Owning a handset maker could improve Android, if it shortens the feedback loop for problem-reporting and new ideas, but it could hurt the platform — and its end-users — more if it scared off competing hardware vendors, shrinking the base to which new applications are written and reducing the diversity of options available to end-users. As proprietor of an open, multi-sided market, Google needs to serve Android’s hardware vendors, app developers, and end-users well enough that a good-sized group of each continue to bring it value — and so the end-users watch the ads whose sale puts money into Google’s pocket from it all. (Oh, and maybe the acquisition will revitalize GoogleTV, as Lauren Weinstein points out.)
The patent motivations are more straightforward. As we know, it doesn’t take deliberate copying to infringe a patent, and patents are granted on small enough increments of software advance that an independently developed application may incorporate dozens to hundreds of elements on which others claim patents, and at millions of dollars a lawsuit, it’s expensive to disprove them. At least if those others are also making phones or software, Google is now more likely to have patents on what they are doing too, paving the way for a cross-license rather than a lawsuit.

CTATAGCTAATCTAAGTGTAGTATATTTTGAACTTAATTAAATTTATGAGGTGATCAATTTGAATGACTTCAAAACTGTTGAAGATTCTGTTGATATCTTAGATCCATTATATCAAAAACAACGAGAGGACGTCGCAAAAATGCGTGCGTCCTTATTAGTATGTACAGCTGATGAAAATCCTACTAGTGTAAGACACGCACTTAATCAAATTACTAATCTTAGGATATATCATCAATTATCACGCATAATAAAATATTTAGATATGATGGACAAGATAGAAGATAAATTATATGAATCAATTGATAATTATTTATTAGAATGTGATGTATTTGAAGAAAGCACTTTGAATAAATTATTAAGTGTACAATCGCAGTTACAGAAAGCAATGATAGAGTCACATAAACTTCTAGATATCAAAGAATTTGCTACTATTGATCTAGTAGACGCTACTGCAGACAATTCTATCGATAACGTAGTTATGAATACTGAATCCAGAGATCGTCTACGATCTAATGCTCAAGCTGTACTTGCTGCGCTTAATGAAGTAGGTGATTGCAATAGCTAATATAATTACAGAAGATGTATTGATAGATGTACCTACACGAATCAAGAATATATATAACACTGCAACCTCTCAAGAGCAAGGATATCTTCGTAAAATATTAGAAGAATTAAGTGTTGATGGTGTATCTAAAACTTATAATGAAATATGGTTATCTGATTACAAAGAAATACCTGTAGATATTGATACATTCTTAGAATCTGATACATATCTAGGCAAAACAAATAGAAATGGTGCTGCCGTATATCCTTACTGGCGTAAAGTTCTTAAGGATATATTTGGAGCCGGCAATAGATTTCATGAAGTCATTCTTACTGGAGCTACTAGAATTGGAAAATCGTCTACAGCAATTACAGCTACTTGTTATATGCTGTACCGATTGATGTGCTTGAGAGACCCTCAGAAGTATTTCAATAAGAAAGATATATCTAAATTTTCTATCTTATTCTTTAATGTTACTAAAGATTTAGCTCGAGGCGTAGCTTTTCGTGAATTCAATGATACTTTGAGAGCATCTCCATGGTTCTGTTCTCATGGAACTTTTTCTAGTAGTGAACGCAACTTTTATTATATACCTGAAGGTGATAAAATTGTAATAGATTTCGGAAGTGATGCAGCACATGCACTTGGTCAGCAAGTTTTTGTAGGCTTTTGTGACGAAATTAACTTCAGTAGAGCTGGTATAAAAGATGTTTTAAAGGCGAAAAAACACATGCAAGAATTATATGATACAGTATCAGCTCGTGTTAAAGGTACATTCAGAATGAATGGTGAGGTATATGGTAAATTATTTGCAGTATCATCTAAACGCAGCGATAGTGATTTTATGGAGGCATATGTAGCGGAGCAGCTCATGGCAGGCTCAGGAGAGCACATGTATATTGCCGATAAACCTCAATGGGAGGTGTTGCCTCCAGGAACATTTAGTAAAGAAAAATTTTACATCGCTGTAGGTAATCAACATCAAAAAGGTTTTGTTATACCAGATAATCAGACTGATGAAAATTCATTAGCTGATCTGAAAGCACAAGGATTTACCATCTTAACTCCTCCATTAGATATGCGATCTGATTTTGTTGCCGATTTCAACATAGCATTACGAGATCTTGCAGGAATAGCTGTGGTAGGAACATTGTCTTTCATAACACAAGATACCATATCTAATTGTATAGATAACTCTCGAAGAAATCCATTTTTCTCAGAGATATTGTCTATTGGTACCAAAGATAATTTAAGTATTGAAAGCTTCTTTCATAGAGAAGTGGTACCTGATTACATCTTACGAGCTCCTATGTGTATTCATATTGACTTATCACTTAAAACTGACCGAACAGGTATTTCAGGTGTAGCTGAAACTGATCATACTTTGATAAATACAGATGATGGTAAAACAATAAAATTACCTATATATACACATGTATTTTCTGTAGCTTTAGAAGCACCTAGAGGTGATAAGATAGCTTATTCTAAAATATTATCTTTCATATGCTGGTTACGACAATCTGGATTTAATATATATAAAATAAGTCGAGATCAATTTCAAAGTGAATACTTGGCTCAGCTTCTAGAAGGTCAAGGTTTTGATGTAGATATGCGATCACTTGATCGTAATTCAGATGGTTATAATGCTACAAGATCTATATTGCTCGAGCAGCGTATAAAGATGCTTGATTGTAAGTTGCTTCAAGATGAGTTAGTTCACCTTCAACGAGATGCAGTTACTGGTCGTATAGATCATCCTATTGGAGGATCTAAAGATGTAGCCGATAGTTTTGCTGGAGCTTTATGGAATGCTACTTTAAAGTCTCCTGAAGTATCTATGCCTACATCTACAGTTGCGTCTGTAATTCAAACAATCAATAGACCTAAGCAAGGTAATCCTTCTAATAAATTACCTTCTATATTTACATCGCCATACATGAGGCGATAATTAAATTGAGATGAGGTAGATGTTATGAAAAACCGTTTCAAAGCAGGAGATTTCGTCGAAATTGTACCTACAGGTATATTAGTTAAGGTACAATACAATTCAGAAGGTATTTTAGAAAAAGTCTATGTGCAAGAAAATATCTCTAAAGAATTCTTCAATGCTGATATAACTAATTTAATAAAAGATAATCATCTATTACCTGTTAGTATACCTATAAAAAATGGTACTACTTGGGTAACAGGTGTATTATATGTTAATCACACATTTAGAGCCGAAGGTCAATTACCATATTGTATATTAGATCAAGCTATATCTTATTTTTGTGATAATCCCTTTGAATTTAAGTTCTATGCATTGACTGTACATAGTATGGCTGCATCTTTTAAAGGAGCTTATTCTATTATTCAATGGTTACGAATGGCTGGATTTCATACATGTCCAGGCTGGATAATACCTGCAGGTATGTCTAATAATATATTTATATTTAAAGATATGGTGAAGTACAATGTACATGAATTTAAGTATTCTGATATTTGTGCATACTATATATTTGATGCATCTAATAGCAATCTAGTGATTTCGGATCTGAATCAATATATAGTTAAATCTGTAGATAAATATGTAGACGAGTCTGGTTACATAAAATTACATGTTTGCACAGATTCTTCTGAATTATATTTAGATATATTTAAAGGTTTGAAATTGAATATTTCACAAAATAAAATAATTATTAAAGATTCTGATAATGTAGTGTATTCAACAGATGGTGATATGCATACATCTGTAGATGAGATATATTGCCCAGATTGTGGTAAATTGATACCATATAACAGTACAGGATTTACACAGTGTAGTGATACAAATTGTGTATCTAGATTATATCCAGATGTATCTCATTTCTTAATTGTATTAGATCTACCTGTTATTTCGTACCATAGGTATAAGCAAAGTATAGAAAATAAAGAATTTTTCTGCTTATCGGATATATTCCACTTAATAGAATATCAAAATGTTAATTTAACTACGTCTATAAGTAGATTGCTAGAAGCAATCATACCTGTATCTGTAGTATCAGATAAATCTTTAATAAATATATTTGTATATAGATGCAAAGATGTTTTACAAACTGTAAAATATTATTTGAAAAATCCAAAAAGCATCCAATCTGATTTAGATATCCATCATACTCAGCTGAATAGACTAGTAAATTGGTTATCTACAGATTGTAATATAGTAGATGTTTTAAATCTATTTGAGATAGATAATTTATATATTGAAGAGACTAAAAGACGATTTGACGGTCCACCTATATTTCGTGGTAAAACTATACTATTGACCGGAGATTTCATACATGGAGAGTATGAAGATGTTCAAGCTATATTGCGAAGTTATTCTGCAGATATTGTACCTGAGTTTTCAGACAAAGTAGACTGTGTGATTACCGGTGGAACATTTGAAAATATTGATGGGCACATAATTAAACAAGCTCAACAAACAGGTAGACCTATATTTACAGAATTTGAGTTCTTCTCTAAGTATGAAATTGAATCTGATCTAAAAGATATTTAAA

Wouldn’t we all be better off skipping those patent threats and cross-licensing transaction costs? As Google’s pre-Motorola travails showed, it’s almost* impossible to opt-out of the patent system by choosing to publish and not patent your own inventions. Unlike in copyright, where you can share under Creative Commons, for example, and just have to prove you never accessed another’s work if accused of infringement, you can only save yourself from patent claims by assuring that every bit of technology you use was published more than 17-20 years ago! (*Rare but not impossible: Richard Hipp of SQLite says he only uses 17-year old, published algorithms to keep his code free of patent clouds.)